They failed to anticipate or head off the predictable over reaction and sadism of the police and uttered the lamest of words in support of Occupy and let media spread their usual lies or distortions (the NYT is still at it, most recently in its Sunday magazine, in a hatchet job on Occupy) and kept their heads low lest someone accuse them of believing in democracy. This over reaction and every future over reaction and act of brutality is built into the system and is ready made for such activities and the negation of privacy.

    The Obama administration’s cruelty in going after whistle blowers is repellent and illegal, as it is in many matters large and small when it suits their ends and those of the terror cult and the phony war on terror. The decision by Justice to cut Goldman loose is proof that no crime by our corporate elite is ever big enough for our political elite to prosecute. We are enraged by this but our rage is ignored on this and every issue. A vast no has arisen across the board at all levels of power on every issue. At the same time both federal and state law enforcement act with zeal in prosecuting and sentencing every ordinary Joe and Jane Doe, especially if black, Hispanic, or female, for every crime no matter how small and sentencing them to long prison terms, whether guilty or or innocent, while shutting down dissent and prosecuting dissenters. Corporations, governments, and other entities carry on as if citizens don’t exist.

  6. Ringo August 16, 2012 at 7:43 am | #

    DOH vehicles and personal are present at every Occupy protest in NYC – big and small. To claim that the Obama administration does not have a roll in the crackdown implies Obama has no control over his branch of government or willfully ignores the empirical evidence. There is more evidence in your writing that you are trying to hide Obama’s record in an election year than actually work with fellow citizens to unravel the continued attempts to erode our civil rights. I hated George W. Bush, but Obama has continued or expanded every operation designed to infringe upon our rights.

  7. jonnybutter August 16, 2012 at 9:47 am | #

    There is more evidence in your writing that you are trying to hide Obama’s record in an election year than actually work with fellow citizens to unravel the continued attempts to erode our civil rights.

    There is no such evidence – not more, or less, but NONE. Did you ideological-automatons read the post? Does what CR wrote imply, even quite obliquely, that he admires the Obama Administration civil rights record? No. He is simply debunking the right-wing line (and thereby identifying it as such) that localism necessarily equals more individual freedom or greater individual rights. Kind of an important insight to consider. This post is a continuation of that consideration. Aren’t you even interested?

    • jonnybutter August 16, 2012 at 10:15 am | #

      I want to revise and extend my remarks. First of all, I see that our host has posted an update, rendering my comment mostly superflous. I also wanted to say that CR never called our national default of favoring localism to nationalism ‘right wing’ – that’s only me. The truth about that is that Reaction favors whatever ‘works’ at the time – localism, centralism, whatever – ‘states rights’ today, strong nationalism another day, etc. That there’s no evolved, systematic ideological purity on the right is one of the more interesting insights in ‘Reactionary Mind’. But localism does seem to me to be inherently conservative, and I would think that people on the Left in the US would want to at least consider the possibility.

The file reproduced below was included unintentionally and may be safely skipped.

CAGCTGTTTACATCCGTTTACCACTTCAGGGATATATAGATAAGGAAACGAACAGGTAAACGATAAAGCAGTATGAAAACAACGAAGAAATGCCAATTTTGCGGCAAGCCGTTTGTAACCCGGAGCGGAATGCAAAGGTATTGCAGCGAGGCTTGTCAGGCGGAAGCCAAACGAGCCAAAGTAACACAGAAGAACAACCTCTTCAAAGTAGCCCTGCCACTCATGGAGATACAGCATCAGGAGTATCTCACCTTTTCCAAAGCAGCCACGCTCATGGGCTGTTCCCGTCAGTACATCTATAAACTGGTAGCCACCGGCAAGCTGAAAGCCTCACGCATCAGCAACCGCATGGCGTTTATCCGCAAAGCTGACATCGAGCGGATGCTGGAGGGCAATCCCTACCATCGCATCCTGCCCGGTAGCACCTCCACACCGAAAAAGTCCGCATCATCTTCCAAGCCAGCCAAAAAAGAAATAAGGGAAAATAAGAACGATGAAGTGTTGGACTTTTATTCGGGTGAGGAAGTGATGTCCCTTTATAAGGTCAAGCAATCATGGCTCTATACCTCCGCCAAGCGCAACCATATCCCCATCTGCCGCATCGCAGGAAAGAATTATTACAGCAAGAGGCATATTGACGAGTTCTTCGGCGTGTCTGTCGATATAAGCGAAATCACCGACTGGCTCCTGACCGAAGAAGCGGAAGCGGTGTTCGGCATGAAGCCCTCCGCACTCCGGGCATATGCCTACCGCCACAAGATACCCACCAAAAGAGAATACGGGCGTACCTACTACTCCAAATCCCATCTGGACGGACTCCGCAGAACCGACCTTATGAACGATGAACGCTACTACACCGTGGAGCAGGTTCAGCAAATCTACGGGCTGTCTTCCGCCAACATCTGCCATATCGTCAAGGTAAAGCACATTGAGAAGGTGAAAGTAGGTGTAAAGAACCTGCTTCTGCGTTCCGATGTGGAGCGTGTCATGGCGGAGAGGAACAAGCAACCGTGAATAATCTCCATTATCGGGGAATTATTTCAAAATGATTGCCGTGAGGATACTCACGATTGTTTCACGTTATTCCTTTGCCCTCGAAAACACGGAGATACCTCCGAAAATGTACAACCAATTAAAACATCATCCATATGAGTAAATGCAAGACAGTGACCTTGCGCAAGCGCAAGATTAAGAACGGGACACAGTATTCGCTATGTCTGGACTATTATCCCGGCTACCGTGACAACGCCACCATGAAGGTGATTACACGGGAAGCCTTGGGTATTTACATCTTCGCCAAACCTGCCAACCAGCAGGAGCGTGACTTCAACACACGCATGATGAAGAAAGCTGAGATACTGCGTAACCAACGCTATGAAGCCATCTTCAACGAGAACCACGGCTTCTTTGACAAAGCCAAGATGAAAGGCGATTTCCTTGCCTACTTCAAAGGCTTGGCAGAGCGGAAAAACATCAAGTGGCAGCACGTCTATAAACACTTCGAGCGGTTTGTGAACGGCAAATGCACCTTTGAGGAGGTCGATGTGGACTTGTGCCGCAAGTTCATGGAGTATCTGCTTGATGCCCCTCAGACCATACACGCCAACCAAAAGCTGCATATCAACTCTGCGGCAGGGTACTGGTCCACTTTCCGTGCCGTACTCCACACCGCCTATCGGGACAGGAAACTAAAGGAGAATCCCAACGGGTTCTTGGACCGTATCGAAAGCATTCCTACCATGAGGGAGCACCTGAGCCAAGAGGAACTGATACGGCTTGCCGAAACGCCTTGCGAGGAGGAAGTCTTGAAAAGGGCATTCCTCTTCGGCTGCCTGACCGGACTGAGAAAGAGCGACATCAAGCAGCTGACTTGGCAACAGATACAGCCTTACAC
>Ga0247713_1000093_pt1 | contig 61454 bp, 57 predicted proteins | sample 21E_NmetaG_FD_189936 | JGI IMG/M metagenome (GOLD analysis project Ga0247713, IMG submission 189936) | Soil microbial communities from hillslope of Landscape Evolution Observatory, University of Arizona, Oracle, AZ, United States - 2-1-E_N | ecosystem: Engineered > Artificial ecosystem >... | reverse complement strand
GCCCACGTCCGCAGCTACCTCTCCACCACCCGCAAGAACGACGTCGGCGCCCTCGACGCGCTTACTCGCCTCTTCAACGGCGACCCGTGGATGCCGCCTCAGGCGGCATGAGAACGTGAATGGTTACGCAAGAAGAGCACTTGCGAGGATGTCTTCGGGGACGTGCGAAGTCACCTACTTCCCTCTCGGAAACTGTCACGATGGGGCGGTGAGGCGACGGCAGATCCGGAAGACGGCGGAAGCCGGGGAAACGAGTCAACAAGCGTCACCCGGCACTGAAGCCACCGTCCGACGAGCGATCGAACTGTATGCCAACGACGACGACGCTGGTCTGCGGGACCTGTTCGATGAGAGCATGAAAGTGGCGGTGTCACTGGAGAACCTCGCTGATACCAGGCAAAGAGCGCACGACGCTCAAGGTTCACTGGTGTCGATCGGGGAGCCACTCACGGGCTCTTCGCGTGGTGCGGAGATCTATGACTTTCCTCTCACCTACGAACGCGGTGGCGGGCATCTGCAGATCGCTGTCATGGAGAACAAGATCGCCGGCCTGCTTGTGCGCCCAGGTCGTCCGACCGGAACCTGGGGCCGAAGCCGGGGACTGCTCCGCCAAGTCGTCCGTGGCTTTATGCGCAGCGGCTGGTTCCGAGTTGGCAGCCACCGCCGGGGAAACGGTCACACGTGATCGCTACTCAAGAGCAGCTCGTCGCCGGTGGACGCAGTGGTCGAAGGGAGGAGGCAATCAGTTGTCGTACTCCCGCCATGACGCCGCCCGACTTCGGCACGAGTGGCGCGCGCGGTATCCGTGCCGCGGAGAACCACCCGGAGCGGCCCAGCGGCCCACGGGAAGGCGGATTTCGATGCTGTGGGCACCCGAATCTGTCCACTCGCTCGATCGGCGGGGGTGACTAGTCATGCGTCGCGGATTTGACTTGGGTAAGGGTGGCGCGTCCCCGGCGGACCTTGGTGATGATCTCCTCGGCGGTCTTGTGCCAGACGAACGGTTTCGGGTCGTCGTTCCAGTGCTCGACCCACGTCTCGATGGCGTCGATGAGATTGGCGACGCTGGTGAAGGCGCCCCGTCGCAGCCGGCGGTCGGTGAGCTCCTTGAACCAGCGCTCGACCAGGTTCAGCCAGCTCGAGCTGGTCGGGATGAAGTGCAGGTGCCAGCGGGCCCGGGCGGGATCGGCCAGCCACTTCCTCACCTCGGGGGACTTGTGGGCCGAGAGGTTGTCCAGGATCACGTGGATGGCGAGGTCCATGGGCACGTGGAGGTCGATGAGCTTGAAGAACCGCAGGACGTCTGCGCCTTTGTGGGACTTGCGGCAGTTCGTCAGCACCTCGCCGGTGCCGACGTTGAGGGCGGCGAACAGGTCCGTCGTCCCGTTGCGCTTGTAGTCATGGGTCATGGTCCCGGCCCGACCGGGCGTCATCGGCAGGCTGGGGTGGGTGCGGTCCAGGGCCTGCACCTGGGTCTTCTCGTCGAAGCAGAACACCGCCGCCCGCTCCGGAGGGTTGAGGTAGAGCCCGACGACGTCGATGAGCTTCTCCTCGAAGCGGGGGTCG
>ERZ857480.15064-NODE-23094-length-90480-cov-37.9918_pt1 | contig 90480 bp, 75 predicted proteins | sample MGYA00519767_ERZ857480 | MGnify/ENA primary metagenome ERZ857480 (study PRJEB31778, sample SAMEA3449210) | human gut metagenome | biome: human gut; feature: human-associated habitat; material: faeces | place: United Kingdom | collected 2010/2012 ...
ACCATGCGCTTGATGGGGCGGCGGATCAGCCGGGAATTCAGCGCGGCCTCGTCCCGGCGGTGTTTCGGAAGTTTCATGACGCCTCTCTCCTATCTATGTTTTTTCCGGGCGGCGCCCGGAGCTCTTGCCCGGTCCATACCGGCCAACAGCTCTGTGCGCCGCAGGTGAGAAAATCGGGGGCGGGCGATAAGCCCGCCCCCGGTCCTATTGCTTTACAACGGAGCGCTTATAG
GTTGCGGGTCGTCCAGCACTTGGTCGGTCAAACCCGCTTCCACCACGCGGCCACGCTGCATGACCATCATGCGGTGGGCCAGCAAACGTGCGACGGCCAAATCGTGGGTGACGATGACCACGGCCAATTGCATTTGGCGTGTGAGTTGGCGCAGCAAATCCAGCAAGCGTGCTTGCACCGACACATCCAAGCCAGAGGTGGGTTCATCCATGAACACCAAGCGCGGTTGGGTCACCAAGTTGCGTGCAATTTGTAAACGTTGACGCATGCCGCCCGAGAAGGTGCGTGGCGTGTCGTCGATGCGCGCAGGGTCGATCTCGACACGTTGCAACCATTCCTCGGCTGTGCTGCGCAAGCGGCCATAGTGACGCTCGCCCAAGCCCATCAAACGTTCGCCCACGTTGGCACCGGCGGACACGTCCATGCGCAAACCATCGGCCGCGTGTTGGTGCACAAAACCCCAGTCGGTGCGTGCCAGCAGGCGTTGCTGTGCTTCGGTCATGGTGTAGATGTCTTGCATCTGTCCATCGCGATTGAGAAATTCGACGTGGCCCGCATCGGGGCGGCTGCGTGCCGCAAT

8. Glenn August 16, 2012 at 9:56 am | #

    The banality of evil compels the many to remain silent in the face of the suppression they feel compelled to accept as necessary.

    Obama presided over the aggressive prosecution of OWS, standing silent, making no public pronouncement on issues or their suppression, both direct and within the media.

    His non-action is not excused by some secret e-mail.

  9. Daniel August 16, 2012 at 12:16 pm | #

    Perhaps a lot of the confusion concerning the Occupy crackdowns – in addition to this sort of national heuristic to locate tyranny in central power as Corey explained – comes from the fact that we tend to be trained by our materialist-dominant society to look for concrete, material mechanisms of causation. We want to find emails and other recorded communications tied to easily demarcated central powers that can clearly explain our suspicions…which works great when it is there! Faced with the absence of this evidence, we’d be much better served sticking to analysis of central and local political power formation in the US and the underlying social dynamics associated with it, which may appear to us as vague, slippery forces but which are much better understood by certain political scientists and sociologists and the like.

    Maybe there is a centrality to whatever is animating this repression, but it won’t be found through the usual material analysis. I think the actual evidence is much more faithfully located in these decentralized regimes of power that Corey discusses.